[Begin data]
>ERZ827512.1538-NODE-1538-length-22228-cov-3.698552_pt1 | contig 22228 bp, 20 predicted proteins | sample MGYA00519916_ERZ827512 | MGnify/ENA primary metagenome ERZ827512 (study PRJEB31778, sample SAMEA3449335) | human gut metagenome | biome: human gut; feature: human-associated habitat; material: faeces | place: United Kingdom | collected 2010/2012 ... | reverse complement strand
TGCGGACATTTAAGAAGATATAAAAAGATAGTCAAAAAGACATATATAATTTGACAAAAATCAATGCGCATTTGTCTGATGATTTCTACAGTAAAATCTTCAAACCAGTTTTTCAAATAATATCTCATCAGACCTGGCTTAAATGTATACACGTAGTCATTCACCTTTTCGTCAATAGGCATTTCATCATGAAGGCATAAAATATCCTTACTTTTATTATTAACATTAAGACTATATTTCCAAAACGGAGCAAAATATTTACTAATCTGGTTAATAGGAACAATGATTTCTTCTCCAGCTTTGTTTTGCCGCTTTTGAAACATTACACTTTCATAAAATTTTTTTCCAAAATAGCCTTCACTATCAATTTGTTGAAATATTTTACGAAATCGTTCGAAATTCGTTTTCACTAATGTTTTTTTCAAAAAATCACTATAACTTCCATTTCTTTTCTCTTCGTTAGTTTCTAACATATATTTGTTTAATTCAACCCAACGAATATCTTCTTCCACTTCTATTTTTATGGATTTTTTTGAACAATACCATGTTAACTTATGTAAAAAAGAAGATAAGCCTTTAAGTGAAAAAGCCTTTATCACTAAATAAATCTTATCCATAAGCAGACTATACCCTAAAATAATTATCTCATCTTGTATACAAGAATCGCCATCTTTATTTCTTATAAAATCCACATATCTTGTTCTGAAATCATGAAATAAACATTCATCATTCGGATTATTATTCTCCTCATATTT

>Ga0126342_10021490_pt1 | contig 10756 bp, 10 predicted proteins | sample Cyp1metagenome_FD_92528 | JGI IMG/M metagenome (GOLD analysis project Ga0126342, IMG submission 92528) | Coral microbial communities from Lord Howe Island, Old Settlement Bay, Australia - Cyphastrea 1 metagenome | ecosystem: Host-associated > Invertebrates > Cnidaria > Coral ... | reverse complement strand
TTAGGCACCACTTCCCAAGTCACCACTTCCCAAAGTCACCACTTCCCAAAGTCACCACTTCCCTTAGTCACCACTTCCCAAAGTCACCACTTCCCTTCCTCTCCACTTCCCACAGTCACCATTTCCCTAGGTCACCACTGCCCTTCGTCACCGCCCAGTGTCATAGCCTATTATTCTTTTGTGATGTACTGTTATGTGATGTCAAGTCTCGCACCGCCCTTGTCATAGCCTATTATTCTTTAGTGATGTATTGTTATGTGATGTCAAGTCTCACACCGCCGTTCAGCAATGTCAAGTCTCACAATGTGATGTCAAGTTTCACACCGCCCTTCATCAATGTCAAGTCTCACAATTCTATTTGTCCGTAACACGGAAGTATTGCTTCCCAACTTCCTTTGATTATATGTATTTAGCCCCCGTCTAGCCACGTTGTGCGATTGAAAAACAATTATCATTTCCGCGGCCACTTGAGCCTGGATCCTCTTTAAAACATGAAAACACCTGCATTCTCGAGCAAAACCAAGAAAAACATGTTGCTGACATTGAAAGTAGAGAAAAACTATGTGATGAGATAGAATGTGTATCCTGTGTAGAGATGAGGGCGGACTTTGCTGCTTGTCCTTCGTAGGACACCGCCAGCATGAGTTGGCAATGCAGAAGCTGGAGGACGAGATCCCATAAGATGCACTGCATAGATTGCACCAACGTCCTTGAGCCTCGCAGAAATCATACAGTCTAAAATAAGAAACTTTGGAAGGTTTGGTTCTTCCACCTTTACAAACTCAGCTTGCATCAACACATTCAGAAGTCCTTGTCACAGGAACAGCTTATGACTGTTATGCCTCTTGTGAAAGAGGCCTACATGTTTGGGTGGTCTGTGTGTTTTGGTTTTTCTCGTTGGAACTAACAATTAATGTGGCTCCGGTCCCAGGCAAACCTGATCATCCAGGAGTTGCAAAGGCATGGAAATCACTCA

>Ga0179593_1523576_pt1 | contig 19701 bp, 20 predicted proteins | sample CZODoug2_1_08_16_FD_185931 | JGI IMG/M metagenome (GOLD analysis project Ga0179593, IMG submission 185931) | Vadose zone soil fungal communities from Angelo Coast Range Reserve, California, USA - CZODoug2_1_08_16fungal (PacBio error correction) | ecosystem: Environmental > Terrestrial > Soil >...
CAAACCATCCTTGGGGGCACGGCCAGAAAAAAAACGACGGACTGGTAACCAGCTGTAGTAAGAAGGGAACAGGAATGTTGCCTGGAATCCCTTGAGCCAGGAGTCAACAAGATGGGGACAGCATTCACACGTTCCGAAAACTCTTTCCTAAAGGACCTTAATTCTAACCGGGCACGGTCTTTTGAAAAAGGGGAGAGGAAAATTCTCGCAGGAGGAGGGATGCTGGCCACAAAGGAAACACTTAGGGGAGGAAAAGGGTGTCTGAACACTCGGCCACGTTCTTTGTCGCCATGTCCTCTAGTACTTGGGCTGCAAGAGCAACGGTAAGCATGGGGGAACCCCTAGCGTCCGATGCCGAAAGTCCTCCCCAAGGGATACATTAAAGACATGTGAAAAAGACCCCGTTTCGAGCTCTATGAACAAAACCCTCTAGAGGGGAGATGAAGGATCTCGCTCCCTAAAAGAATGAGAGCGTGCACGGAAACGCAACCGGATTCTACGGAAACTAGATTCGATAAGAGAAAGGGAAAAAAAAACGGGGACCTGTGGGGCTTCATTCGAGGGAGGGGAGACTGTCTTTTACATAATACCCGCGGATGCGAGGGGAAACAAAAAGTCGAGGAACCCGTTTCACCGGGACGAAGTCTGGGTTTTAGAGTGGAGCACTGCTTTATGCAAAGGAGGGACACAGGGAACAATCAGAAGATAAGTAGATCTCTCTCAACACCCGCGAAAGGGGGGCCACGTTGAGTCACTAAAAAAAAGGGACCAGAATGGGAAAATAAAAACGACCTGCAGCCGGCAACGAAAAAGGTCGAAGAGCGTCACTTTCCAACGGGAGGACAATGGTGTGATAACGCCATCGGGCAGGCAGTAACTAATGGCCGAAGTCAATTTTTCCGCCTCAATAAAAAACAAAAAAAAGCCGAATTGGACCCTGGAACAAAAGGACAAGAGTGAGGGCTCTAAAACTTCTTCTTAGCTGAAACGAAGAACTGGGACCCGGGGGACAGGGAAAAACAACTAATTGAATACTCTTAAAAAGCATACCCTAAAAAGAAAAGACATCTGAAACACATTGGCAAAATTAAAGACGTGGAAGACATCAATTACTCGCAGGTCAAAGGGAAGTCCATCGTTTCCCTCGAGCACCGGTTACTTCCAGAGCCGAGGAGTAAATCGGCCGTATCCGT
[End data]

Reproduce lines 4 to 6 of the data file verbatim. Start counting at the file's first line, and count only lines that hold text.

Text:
TTAGGCACCACTTCCCAAGTCACCACTTCCCAAAGTCACCACTTCCCAAAGTCACCACTTCCCTTAGTCACCACTTCCCAAAGTCACCACTTCCCTTCCTCTCCACTTCCCACAGTCACCATTTCCCTAGGTCACCACTGCCCTTCGTCACCGCCCAGTGTCATAGCCTATTATTCTTTTGTGATGTACTGTTATGTGATGTCAAGTCTCGCACCGCCCTTGTCATAGCCTATTATTCTTTAGTGATGTATTGTTATGTGATGTCAAGTCTCACACCGCCGTTCAGCAATGTCAAGTCTCACAATGTGATGTCAAGTTTCACACCGCCCTTCATCAATGTCAAGTCTCACAATTCTATTTGTCCGTAACACGGAAGTATTGCTTCCCAACTTCCTTTGATTATATGTATTTAGCCCCCGTCTAGCCACGTTGTGCGATTGAAAAACAATTATCATTTCCGCGGCCACTTGAGCCTGGATCCTCTTTAAAACATGAAAACACCTGCATTCTCGAGCAAAACCAAGAAAAACATGTTGCTGACATTGAAAGTAGAGAAAAACTATGTGATGAGATAGAATGTGTATCCTGTGTAGAGATGAGGGCGGACTTTGCTGCTTGTCCTTCGTAGGACACCGCCAGCATGAGTTGGCAATGCAGAAGCTGGAGGACGAGATCCCATAAGATGCACTGCATAGATTGCACCAACGTCCTTGAGCCTCGCAGAAATCATACAGTCTAAAATAAGAAACTTTGGAAGGTTTGGTTCTTCCACCTTTACAAACTCAGCTTGCATCAACACATTCAGAAGTCCTTGTCACAGGAACAGCTTATGACTGTTATGCCTCTTGTGAAAGAGGCCTACATGTTTGGGTGGTCTGTGTGTTTTGGTTTTTCTCGTTGGAACTAACAATTAATGTGGCTCCGGTCCCAGGCAAACCTGATCATCCAGGAGTTGCAAAGGCATGGAAATCACTCA

>Ga0179593_1523576_pt1 | contig 19701 bp, 20 predicted proteins | sample CZODoug2_1_08_16_FD_185931 | JGI IMG/M metagenome (GOLD analysis project Ga0179593, IMG submission 185931) | Vadose zone soil fungal communities from Angelo Coast Range Reserve, California, USA - CZODoug2_1_08_16fungal (PacBio error correction) | ecosystem: Environmental > Terrestrial > Soil >...
CAAACCATCCTTGGGGGCACGGCCAGAAAAAAAACGACGGACTGGTAACCAGCTGTAGTAAGAAGGGAACAGGAATGTTGCCTGGAATCCCTTGAGCCAGGAGTCAACAAGATGGGGACAGCATTCACACGTTCCGAAAACTCTTTCCTAAAGGACCTTAATTCTAACCGGGCACGGTCTTTTGAAAAAGGGGAGAGGAAAATTCTCGCAGGAGGAGGGATGCTGGCCACAAAGGAAACACTTAGGGGAGGAAAAGGGTGTCTGAACACTCGGCCACGTTCTTTGTCGCCATGTCCTCTAGTACTTGGGCTGCAAGAGCAACGGTAAGCATGGGGGAACCCCTAGCGTCCGATGCCGAAAGTCCTCCCCAAGGGATACATTAAAGACATGTGAAAAAGACCCCGTTTCGAGCTCTATGAACAAAACCCTCTAGAGGGGAGATGAAGGATCTCGCTCCCTAAAAGAATGAGAGCGTGCACGGAAACGCAACCGGATTCTACGGAAACTAGATTCGATAAGAGAAAGGGAAAAAAAAACGGGGACCTGTGGGGCTTCATTCGAGGGAGGGGAGACTGTCTTTTACATAATACCCGCGGATGCGAGGGGAAACAAAAAGTCGAGGAACCCGTTTCACCGGGACGAAGTCTGGGTTTTAGAGTGGAGCACTGCTTTATGCAAAGGAGGGACACAGGGAACAATCAGAAGATAAGTAGATCTCTCTCAACACCCGCGAAAGGGGGGCCACGTTGAGTCACTAAAAAAAAGGGACCAGAATGGGAAAATAAAAACGACCTGCAGCCGGCAACGAAAAAGGTCGAAGAGCGTCACTTTCCAACGGGAGGACAATGGTGTGATAACGCCATCGGGCAGGCAGTAACTAATGGCCGAAGTCAATTTTTCCGCCTCAATAAAAAACAAAAAAAAGCCGAATTGGACCCTGGAACAAAAGGACAAGAGTGAGGGCTCTAAAACTTCTTCTTAGCTGAAACGAAGAACTGGGACCCGGGGGACAGGGAAAAACAACTAATTGAATACTCTTAAAAAGCATACCCTAAAAAGAAAAGACATCTGAAACACATTGGCAAAATTAAAGACGTGGAAGACATCAATTACTCGCAGGTCAAAGGGAAGTCCATCGTTTCCCTCGAGCACCGGTTACTTCCAGAGCCGAGGAGTAAATCGGCCGTATCCGT